After arriving in France in March, the battalion moved to the Western Front, occupying the forward positions around Armentières in northern France on 10 April 1916.[1] In mid-July, the battalion was transferred to the Somme,[17] where they subsequently took part in the Battles of Pozières and Mouquet Farm, during which they suffered almost 90 per cent casualties.[1] In early 1917, the Germans shortened their lines and withdrew to the Hindenburg Line and the Australian divisions in the Somme were ordered to carry out an advance to follow them up.[18] After being reinforced, the 23rd Battalion was committed to the fighting at the Second Battle of Bullecourt in early May 1917 after the first attempt to capture the town by the 4th Australian Division failed. Succeeding in capturing all its objectives, it was heavily counter-attacked by German forces,[19] suffering a large number of casualties, including 100 men killed or died of wounds before being relieved by the Australian 3rd Battalion.[20] After this the battalion was withdrawn from the line until early September 1917 when they moved into positions around Ypres, Belgium,[21] and participated in the Battle of Broodseinde on 4 October.[1] During this battle, the 6th Brigade was positioned to the south of Zonnebeke Lake,[22] and the 23rd Battalion lost three officers and 101 other ranks killed or wounded,[23] some of which were inflicted when an intense German mortar barrage fell upon their "waiting line" prior to the attack.[24] Nevertheless, the attack which followed, after overcoming an encounter with a German regiment, the 212th, in no man's land, resulted in success as the Australians captured the ridge.[25]

Robert MacTier, c. 1918

In early 1918, Russian resistance on the Eastern Front collapsed in the wake of the October Revolution and, as a result, the Germans were able to transfer a large number of troops to the Western Front.[Note 1][26] This greatly improved the German strength in the west and, as a result, in March, they launched their Spring Offensive. With the Germans making rapid gains, many Australian units, including the 23rd Battalion, were thrown into the line to blunt the attack in early April, as the 6th Brigade relieved the 12th around Dernancourt.[1][27] After the German offensive was halted, a brief lull followed during which the Allies sought to regain the initiative, launching a series of "Peaceful Penetration" operations.[28] Following this, the 23rd participated in the fighting at Hamel on 4 July, advancing as the right-hand battalion on the southern front behind a devastatingly accurate preparatory barrage.[29] On 8 August 1918, the 23rd joined the Allied Hundred Days Offensive, which was launched at Amiens, and was followed by a series of advances followed as the Allies began advancing through the Somme. For his actions during the fighting at Mont St. Quentin in early September, one of the battalion's soldiers, Private Robert Mactier, was awarded the Victoria Cross posthumously.[30] After participating in the Battle of Beaurevoir between 3 and 4 October, the battalion was sent to the rear for rest when the units of the Australian Corps, severely depleted, were withdrawn from the line upon the insistence of the Australian prime minister, Billy Hughes.[31] As a result, it took no further part in the fighting before the armistice was declared on 11 November.[1]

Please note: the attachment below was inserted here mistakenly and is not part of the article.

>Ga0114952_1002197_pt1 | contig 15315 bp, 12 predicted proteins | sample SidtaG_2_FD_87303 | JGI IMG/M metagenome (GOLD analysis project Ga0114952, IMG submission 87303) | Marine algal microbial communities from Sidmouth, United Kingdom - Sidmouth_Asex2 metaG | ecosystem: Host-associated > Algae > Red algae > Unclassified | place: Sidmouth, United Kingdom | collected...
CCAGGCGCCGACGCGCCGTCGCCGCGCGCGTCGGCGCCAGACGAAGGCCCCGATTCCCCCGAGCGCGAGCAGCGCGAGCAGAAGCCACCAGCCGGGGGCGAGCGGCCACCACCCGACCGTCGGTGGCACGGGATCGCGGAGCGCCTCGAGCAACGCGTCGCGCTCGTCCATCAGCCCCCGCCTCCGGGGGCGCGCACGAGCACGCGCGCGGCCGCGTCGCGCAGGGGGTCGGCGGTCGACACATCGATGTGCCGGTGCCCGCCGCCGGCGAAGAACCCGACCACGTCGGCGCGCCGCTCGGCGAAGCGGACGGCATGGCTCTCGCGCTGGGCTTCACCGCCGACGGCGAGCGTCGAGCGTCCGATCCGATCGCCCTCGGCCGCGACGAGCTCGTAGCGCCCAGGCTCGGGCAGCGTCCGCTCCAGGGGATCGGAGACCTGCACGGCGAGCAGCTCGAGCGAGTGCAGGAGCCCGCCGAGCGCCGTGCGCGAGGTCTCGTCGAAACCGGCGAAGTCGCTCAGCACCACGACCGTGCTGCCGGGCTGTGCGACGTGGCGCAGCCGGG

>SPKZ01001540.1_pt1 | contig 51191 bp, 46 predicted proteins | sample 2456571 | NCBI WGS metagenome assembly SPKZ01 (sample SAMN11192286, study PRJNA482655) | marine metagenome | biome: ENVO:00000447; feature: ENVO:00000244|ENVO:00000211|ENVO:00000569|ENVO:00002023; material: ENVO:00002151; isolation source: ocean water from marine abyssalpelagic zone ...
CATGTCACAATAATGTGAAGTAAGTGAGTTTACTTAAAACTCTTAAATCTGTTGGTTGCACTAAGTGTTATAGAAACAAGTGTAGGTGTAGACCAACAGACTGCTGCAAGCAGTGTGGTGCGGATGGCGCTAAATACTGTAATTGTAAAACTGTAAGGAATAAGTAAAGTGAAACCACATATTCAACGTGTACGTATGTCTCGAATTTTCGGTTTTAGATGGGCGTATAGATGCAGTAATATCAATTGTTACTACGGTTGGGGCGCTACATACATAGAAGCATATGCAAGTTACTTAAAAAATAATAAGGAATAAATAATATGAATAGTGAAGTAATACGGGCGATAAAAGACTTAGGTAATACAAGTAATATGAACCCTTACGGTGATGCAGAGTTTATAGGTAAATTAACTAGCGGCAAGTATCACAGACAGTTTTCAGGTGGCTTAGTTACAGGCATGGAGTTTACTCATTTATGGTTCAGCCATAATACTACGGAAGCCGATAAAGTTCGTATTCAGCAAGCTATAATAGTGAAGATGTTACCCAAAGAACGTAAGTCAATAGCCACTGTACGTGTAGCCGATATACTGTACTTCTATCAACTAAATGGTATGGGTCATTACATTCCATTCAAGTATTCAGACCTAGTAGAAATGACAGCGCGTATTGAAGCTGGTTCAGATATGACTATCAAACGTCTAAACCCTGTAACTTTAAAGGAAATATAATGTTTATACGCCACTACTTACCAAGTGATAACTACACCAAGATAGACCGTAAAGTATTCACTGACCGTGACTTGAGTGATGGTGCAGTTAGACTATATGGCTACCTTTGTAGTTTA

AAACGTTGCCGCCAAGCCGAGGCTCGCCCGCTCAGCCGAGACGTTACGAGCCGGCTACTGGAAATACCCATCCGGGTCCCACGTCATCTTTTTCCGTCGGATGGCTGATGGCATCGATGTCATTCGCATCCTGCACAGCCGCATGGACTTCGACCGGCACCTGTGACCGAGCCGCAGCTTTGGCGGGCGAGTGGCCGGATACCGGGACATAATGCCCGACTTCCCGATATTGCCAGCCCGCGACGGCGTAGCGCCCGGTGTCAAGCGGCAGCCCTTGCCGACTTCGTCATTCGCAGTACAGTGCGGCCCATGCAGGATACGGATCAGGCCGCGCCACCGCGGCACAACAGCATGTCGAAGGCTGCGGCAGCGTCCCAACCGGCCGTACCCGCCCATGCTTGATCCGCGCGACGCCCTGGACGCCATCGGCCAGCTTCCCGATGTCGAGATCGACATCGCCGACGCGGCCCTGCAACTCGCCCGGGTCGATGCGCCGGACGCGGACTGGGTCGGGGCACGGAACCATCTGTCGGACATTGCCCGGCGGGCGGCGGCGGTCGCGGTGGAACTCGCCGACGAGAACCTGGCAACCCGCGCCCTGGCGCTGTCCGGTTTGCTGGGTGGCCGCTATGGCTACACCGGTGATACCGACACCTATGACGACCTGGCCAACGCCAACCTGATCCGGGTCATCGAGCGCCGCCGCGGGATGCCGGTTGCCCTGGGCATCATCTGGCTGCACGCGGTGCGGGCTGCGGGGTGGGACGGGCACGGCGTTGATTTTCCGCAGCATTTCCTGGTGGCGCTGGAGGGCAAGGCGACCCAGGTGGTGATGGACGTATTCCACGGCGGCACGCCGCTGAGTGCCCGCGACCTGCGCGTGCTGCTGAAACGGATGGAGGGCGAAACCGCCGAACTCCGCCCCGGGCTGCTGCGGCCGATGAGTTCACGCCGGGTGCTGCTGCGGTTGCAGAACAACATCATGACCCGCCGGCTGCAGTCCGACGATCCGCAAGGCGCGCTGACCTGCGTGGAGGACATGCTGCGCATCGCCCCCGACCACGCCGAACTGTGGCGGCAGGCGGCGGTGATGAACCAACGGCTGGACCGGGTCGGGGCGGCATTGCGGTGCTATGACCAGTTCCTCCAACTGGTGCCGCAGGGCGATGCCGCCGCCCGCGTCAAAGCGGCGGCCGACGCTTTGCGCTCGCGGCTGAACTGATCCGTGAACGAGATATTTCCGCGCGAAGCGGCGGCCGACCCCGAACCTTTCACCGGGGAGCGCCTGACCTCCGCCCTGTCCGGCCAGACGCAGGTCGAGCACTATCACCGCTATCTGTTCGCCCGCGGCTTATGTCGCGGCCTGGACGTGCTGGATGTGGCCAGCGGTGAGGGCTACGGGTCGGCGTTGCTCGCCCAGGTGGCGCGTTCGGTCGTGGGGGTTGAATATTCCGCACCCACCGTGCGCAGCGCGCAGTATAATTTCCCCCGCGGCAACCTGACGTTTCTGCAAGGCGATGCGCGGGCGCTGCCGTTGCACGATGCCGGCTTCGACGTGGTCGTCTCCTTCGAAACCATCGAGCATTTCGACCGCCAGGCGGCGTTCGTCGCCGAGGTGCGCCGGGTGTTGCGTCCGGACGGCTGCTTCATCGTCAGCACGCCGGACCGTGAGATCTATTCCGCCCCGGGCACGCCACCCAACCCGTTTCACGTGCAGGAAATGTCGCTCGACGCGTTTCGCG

Following the end of hostilities, the demobilisation process began and slowly the battalion's numbers began to dwindle as its personnel were repatriated back to Australia and returned to civilian life. The 23rd Battalion was disbanded in Belgium on 30 April 1919. Throughout its service during the war, it suffered 686 killed and 2,317 wounded (including gassed).[1] For its involvement during the war, the 23rd Battalion received a total of 19 battle honours; these were bestowed upon the battalion in 1927.[32]

Re-raising and subsequent amalgamation[edit]

In 1921, the decision was made to perpetuate the battle honours and traditions of the AIF by re-organising the units of the Citizens Forces to adopt the numerical designations of the AIF units with which they were affiliated.[33] As a result of this decision, the 23rd Battalion was re-raised in Victoria, drawing personnel from the 2nd and 5th Battalions, 23rd Infantry Regiment, and part of the 29th Light Horse Regiment,[34] and perpetuating the battle honours of its AIF predecessor.[35] It later adopted the title of the "23rd Battalion (The City of Geelong Regiment)" when territorial titles were introduced in 1927.[36] At the same time it was granted the motto Nulli Secundus.[37] In 1928, the battalion was part of the 2nd Brigade, within the 3rd Military District.[38]